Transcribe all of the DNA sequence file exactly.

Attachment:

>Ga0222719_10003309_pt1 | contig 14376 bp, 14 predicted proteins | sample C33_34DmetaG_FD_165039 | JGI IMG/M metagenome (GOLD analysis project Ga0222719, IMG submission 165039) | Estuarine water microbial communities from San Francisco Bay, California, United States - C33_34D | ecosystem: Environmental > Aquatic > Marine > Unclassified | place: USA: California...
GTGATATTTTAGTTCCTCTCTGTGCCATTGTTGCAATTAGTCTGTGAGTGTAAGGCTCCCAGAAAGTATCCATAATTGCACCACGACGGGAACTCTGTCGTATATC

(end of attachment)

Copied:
>Ga0222719_10003309_pt1 | contig 14376 bp, 14 predicted proteins | sample C33_34DmetaG_FD_165039 | JGI IMG/M metagenome (GOLD analysis project Ga0222719, IMG submission 165039) | Estuarine water microbial communities from San Francisco Bay, California, United States - C33_34D | ecosystem: Environmental > Aquatic > Marine > Unclassified | place: USA: California...
GTGATATTTTAGTTCCTCTCTGTGCCATTGTTGCAATTAGTCTGTGAGTGTAAGGCTCCCAGAAAGTATCCATAATTGCACCACGACGGGAACTCTGTCGTATATC